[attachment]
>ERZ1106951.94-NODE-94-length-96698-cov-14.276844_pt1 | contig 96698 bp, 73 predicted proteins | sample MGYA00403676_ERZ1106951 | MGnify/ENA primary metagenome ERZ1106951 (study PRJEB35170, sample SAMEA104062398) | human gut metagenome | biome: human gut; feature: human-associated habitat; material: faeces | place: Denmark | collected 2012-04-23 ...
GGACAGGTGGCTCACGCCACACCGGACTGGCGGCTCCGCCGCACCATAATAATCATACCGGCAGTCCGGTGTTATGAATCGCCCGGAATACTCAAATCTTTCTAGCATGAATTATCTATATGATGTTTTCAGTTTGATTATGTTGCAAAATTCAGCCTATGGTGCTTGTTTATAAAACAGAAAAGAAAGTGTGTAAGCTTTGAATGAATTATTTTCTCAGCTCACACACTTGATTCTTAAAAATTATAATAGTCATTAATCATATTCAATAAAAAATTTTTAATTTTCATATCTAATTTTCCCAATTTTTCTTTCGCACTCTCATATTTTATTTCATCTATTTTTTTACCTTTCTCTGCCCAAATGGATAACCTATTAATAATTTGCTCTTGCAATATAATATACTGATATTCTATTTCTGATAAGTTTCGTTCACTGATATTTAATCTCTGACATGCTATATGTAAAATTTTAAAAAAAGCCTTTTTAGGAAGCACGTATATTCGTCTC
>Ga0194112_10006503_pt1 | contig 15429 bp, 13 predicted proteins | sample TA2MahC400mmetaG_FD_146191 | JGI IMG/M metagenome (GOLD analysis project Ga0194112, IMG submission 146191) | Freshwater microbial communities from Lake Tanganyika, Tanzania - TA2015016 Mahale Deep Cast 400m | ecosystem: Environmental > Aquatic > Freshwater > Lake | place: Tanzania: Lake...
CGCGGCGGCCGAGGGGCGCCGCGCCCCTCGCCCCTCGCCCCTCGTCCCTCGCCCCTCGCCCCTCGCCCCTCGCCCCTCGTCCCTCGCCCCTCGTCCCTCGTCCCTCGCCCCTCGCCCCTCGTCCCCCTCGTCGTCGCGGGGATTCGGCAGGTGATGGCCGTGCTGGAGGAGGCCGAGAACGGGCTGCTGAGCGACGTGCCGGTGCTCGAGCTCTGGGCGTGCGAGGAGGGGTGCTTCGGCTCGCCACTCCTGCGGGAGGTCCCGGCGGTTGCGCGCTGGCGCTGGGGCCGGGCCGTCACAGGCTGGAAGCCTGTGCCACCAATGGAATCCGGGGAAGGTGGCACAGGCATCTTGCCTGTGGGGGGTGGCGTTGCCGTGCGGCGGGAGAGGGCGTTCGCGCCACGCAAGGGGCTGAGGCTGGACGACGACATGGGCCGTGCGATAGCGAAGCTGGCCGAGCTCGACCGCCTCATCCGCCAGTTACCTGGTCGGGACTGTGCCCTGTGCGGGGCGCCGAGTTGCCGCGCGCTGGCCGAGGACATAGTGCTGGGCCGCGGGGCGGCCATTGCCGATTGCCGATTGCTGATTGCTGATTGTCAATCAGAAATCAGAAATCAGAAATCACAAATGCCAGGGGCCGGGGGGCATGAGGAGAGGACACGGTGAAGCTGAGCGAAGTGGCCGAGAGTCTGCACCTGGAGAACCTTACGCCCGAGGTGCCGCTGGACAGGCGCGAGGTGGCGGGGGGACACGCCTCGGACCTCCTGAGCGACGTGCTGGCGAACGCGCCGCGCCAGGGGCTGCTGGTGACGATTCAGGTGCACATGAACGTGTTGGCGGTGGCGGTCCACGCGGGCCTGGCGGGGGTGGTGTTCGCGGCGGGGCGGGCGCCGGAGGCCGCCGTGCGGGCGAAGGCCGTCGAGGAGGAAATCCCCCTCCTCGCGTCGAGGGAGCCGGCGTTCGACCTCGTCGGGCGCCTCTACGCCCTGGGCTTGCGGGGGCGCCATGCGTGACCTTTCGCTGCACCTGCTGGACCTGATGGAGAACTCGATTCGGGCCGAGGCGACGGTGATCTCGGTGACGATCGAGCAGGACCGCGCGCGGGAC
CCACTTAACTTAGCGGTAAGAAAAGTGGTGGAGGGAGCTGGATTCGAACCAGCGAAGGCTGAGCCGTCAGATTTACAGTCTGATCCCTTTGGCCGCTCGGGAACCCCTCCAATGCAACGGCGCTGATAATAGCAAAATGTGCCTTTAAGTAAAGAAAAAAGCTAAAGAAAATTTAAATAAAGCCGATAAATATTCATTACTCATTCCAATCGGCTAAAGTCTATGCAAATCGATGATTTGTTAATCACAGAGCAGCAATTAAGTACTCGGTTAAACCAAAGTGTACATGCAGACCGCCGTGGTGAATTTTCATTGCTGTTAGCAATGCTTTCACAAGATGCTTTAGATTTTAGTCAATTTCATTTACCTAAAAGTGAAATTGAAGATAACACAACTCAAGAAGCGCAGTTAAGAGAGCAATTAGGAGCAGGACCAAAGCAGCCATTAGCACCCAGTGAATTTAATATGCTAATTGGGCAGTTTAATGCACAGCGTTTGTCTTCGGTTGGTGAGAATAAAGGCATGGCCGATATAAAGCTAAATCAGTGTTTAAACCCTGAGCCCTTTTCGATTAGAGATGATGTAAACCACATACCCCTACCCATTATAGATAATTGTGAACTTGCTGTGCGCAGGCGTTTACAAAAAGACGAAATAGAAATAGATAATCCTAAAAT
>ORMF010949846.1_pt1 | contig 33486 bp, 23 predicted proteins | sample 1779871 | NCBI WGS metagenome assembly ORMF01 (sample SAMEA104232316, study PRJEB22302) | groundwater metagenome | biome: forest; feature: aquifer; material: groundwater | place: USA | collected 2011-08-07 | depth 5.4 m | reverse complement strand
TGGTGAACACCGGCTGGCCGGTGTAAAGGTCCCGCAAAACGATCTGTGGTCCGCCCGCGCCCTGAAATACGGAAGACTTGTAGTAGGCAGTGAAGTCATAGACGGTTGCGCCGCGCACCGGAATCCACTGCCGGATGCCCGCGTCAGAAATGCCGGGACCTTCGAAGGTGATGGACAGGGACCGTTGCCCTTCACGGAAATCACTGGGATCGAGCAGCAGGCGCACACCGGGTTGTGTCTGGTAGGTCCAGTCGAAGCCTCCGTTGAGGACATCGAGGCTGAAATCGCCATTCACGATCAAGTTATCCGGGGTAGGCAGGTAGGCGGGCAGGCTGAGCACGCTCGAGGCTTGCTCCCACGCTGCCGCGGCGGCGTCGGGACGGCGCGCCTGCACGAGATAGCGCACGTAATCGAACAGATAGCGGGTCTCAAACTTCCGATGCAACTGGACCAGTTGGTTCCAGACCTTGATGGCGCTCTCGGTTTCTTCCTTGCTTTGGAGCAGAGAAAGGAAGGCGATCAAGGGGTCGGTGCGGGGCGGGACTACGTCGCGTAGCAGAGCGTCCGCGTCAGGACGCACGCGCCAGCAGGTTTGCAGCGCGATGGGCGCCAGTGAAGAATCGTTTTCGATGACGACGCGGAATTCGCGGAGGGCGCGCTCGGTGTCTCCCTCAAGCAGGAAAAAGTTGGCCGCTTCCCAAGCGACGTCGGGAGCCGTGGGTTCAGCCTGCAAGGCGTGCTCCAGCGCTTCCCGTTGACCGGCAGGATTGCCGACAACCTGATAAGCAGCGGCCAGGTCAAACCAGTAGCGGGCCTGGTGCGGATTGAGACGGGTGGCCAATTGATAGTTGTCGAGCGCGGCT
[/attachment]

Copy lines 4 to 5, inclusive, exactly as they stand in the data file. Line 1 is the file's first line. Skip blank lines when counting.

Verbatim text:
CGCGGCGGCCGAGGGGCGCCGCGCCCCTCGCCCCTCGCCCCTCGTCCCTCGCCCCTCGCCCCTCGCCCCTCGCCCCTCGTCCCTCGCCCCTCGTCCCTCGTCCCTCGCCCCTCGCCCCTCGTCCCCCTCGTCGTCGCGGGGATTCGGCAGGTGATGGCCGTGCTGGAGGAGGCCGAGAACGGGCTGCTGAGCGACGTGCCGGTGCTCGAGCTCTGGGCGTGCGAGGAGGGGTGCTTCGGCTCGCCACTCCTGCGGGAGGTCCCGGCGGTTGCGCGCTGGCGCTGGGGCCGGGCCGTCACAGGCTGGAAGCCTGTGCCACCAATGGAATCCGGGGAAGGTGGCACAGGCATCTTGCCTGTGGGGGGTGGCGTTGCCGTGCGGCGGGAGAGGGCGTTCGCGCCACGCAAGGGGCTGAGGCTGGACGACGACATGGGCCGTGCGATAGCGAAGCTGGCCGAGCTCGACCGCCTCATCCGCCAGTTACCTGGTCGGGACTGTGCCCTGTGCGGGGCGCCGAGTTGCCGCGCGCTGGCCGAGGACATAGTGCTGGGCCGCGGGGCGGCCATTGCCGATTGCCGATTGCTGATTGCTGATTGTCAATCAGAAATCAGAAATCAGAAATCACAAATGCCAGGGGCCGGGGGGCATGAGGAGAGGACACGGTGAAGCTGAGCGAAGTGGCCGAGAGTCTGCACCTGGAGAACCTTACGCCCGAGGTGCCGCTGGACAGGCGCGAGGTGGCGGGGGGACACGCCTCGGACCTCCTGAGCGACGTGCTGGCGAACGCGCCGCGCCAGGGGCTGCTGGTGACGATTCAGGTGCACATGAACGTGTTGGCGGTGGCGGTCCACGCGGGCCTGGCGGGGGTGGTGTTCGCGGCGGGGCGGGCGCCGGAGGCCGCCGTGCGGGCGAAGGCCGTCGAGGAGGAAATCCCCCTCCTCGCGTCGAGGGAGCCGGCGTTCGACCTCGTCGGGCGCCTCTACGCCCTGGGCTTGCGGGGGCGCCATGCGTGACCTTTCGCTGCACCTGCTGGACCTGATGGAGAACTCGATTCGGGCCGAGGCGACGGTGATCTCGGTGACGATCGAGCAGGACCGCGCGCGGGAC
CCACTTAACTTAGCGGTAAGAAAAGTGGTGGAGGGAGCTGGATTCGAACCAGCGAAGGCTGAGCCGTCAGATTTACAGTCTGATCCCTTTGGCCGCTCGGGAACCCCTCCAATGCAACGGCGCTGATAATAGCAAAATGTGCCTTTAAGTAAAGAAAAAAGCTAAAGAAAATTTAAATAAAGCCGATAAATATTCATTACTCATTCCAATCGGCTAAAGTCTATGCAAATCGATGATTTGTTAATCACAGAGCAGCAATTAAGTACTCGGTTAAACCAAAGTGTACATGCAGACCGCCGTGGTGAATTTTCATTGCTGTTAGCAATGCTTTCACAAGATGCTTTAGATTTTAGTCAATTTCATTTACCTAAAAGTGAAATTGAAGATAACACAACTCAAGAAGCGCAGTTAAGAGAGCAATTAGGAGCAGGACCAAAGCAGCCATTAGCACCCAGTGAATTTAATATGCTAATTGGGCAGTTTAATGCACAGCGTTTGTCTTCGGTTGGTGAGAATAAAGGCATGGCCGATATAAAGCTAAATCAGTGTTTAAACCCTGAGCCCTTTTCGATTAGAGATGATGTAAACCACATACCCCTACCCATTATAGATAATTGTGAACTTGCTGTGCGCAGGCGTTTACAAAAAGACGAAATAGAAATAGATAATCCTAAAAT